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Five years after BC Rail sale, NDP wants details released

VANCOUVER - Five years after ownership of BC Rail was transferred to CN Rail for $1 billion in the province's largest-ever privatization, the BC NDP is demanding that the BC Liberal government release the full text of the deal.

They also want to know whether CN has any plans to begin abandoning rail lines that it guaranteed would continue running until today.

July 14 marks the 5th anniversary of the BC Rail deal being implemented, following the announcement of its privatization sale to CN on November 25, 2003.

"This whole deal is tainted with scandal, tainted by a corruption trial," NDP MLA Leonard Krog told a news conference in Vancouver Tuesday morning.

Krog says that after five years, CN is now allowed to abandon rail lines previously run by BC Rail, which it had guaranteed to continue operating for a five-year term.

"I want to know what communities are impacted. I want to know CN's plans," Krog said. "If rail lines are abandoned the consequences could be devastating. Those communities deserve to know if they're on the hit list."

The full BC Rail deal agreement has never been released except in a highly-censored version first obtained in August 2004 in response to an NDP Freedom Of Information request. The text not severed shows that CN can stop service to portions of the rail line five years after the agreement was ratified on July 14, 2004.

Krog said Premier Gordon Campbell should release the full text and let the public know what might happen with the former BC Rail lines, but instead is more concerned with "ducking responsibility for the BC Rail corruption trial of former B.C. government aides David Basi, Bob Virk and Aneal Basi.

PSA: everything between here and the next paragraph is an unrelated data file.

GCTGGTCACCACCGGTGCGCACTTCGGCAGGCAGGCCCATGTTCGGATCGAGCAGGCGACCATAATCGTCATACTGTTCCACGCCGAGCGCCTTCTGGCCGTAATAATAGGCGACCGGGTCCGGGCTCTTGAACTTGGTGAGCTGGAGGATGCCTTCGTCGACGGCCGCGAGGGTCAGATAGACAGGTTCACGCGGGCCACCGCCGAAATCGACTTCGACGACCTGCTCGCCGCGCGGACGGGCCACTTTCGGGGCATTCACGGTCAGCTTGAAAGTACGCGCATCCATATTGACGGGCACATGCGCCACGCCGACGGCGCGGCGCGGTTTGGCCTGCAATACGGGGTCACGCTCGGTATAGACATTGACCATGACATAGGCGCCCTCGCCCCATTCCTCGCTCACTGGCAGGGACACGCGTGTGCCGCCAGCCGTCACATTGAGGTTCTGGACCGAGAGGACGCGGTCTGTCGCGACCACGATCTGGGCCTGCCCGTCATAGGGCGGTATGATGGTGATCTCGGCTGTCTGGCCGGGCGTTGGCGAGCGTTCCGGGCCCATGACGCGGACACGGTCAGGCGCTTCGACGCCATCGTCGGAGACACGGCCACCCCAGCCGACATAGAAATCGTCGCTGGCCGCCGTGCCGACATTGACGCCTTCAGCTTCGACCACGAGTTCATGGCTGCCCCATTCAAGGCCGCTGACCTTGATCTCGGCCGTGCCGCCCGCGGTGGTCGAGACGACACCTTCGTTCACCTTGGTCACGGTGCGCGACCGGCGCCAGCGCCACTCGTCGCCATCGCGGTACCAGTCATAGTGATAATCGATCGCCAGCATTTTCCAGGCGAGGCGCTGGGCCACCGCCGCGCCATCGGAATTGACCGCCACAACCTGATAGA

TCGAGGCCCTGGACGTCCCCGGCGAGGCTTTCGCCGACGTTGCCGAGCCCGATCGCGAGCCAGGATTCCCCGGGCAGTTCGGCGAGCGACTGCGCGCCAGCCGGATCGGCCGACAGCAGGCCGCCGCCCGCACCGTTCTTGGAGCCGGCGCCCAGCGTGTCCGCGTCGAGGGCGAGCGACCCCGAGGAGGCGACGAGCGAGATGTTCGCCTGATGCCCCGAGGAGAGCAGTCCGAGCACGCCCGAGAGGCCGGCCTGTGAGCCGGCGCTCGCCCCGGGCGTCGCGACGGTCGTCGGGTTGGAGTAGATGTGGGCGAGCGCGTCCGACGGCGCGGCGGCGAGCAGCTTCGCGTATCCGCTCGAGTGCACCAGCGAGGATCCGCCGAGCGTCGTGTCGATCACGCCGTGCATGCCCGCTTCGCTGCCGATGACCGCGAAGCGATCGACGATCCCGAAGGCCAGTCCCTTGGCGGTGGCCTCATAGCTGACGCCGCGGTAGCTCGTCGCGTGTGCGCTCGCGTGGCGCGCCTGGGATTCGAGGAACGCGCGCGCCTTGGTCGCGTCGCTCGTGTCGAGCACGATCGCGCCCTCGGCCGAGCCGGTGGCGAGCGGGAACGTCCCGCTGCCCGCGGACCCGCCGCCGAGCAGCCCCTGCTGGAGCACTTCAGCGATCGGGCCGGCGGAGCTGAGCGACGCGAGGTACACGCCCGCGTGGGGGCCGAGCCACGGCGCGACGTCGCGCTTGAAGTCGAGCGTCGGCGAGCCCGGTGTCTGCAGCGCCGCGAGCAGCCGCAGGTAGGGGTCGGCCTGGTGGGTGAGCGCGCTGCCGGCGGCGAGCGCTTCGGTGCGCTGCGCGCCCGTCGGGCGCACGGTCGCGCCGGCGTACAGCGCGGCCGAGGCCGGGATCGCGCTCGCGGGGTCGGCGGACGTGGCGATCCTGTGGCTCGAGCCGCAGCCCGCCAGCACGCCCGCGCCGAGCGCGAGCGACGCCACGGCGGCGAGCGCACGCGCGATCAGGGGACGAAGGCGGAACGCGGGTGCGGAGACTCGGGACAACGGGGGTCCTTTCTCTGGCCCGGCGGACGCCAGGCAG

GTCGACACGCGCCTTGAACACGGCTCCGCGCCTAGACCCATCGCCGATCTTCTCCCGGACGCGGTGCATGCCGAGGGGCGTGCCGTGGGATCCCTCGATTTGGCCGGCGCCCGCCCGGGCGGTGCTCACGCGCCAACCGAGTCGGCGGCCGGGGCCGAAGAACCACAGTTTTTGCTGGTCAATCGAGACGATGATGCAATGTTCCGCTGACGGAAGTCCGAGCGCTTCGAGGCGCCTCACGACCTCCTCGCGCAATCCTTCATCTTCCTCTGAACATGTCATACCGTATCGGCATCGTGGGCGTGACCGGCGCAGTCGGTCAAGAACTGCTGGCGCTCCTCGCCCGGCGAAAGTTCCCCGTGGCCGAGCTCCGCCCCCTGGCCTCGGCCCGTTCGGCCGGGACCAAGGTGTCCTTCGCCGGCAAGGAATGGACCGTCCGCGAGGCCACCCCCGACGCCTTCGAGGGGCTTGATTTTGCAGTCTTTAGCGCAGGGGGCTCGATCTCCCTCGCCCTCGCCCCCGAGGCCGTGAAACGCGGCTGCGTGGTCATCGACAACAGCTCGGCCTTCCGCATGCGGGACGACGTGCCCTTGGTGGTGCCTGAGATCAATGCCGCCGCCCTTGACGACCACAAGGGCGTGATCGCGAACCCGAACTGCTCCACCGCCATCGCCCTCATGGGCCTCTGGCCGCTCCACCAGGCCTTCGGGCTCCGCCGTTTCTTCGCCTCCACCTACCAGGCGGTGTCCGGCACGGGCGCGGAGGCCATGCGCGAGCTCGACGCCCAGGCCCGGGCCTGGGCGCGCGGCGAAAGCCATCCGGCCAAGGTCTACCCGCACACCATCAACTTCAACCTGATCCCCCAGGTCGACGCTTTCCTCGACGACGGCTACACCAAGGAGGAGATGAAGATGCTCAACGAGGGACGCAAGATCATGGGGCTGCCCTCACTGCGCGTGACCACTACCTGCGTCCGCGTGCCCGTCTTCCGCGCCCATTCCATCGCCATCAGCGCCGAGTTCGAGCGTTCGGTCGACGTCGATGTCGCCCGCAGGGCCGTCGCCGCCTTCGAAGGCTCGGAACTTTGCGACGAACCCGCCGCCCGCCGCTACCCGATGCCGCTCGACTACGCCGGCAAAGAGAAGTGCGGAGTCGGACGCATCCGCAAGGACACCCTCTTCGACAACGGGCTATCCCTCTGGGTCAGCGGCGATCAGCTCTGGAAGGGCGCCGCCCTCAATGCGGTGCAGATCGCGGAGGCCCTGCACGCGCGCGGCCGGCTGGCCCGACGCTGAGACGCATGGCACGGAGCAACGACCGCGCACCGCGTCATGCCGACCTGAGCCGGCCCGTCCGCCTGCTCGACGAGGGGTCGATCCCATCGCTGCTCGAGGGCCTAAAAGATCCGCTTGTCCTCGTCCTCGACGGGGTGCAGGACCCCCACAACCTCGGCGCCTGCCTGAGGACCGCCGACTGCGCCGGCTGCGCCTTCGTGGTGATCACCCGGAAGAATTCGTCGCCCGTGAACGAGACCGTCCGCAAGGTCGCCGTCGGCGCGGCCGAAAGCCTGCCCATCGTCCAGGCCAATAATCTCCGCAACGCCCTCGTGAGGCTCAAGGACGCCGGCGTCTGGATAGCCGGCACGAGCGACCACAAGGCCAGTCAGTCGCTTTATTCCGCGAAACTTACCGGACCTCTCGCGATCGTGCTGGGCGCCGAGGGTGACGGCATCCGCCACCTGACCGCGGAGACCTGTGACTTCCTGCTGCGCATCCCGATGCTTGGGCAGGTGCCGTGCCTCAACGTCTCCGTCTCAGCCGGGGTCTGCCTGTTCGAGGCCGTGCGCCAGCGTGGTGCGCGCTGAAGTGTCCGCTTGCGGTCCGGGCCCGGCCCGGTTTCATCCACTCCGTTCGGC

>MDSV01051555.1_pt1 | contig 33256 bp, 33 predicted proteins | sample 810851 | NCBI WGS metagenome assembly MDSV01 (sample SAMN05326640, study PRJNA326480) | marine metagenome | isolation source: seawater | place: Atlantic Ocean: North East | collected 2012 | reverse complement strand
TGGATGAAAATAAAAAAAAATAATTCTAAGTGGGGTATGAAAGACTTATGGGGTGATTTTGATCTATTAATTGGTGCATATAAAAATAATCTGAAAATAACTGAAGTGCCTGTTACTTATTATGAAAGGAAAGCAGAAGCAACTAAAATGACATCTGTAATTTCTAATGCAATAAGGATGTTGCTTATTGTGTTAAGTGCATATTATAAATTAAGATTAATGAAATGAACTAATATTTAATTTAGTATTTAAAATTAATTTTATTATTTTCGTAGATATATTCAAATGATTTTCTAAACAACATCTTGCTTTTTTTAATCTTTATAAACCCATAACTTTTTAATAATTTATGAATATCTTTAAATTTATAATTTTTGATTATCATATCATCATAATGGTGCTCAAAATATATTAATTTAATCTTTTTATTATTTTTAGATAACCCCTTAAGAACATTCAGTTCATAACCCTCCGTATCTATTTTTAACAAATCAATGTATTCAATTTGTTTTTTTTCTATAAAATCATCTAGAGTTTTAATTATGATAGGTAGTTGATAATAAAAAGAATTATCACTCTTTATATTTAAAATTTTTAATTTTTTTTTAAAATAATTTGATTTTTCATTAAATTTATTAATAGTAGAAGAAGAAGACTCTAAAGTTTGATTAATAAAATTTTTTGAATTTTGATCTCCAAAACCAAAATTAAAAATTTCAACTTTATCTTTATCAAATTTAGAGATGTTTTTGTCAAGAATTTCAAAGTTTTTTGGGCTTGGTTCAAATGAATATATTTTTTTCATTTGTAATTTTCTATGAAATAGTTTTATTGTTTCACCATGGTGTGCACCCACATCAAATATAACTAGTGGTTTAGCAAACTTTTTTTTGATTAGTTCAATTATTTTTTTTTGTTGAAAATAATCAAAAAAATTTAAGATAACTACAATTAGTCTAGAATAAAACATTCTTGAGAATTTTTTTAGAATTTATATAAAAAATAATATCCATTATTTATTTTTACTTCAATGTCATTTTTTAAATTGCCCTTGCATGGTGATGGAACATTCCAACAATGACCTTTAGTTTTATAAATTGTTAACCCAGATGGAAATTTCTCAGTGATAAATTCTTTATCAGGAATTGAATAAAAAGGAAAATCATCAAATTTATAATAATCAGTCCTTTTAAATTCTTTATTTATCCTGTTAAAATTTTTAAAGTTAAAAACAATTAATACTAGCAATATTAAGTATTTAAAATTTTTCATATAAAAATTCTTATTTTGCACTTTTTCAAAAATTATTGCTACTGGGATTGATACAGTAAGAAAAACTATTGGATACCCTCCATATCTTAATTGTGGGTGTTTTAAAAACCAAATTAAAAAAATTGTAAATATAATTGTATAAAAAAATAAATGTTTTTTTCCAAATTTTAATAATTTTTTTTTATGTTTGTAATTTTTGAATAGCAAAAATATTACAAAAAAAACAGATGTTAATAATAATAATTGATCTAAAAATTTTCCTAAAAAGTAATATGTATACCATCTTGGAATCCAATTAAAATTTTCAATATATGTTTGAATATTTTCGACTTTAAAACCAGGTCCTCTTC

“If Gordon Campbell really cared about transparency, he would release the full B.C. Rail contract. Instead, his government continues to stonewall and refuses to answer even the most basic questions about the impact of this scandal for British Columbians,” said Krog.

When I asked if the NDP will request that CN release the full details if the BC Liberal government doesn't, Krog responded: "Excellent suggestion."

"But it's the premier's obligation to disclose this, not CN's - they're the purchaser," Krog added.

And in response to another question I posed - whether the NDP would consider suggestions by BC Rail deal bloggers that the party pursue a legal injunction to block the deal - Krog said it would be extremely difficult and expensive.

"You would have to have legal standing for an injunction. There would be a separate hearing, you would have to hire legal counsel," he said.

"The opposition is not in a position from a legal or financial aspect to bring about a private action," Krog concluded.

Bill Tieleman is a regular Tyee contributor who writes a column on B.C. politics every Tuesday in Vancouver 24 hours. E-mail him at [email protected] or visit his blog at

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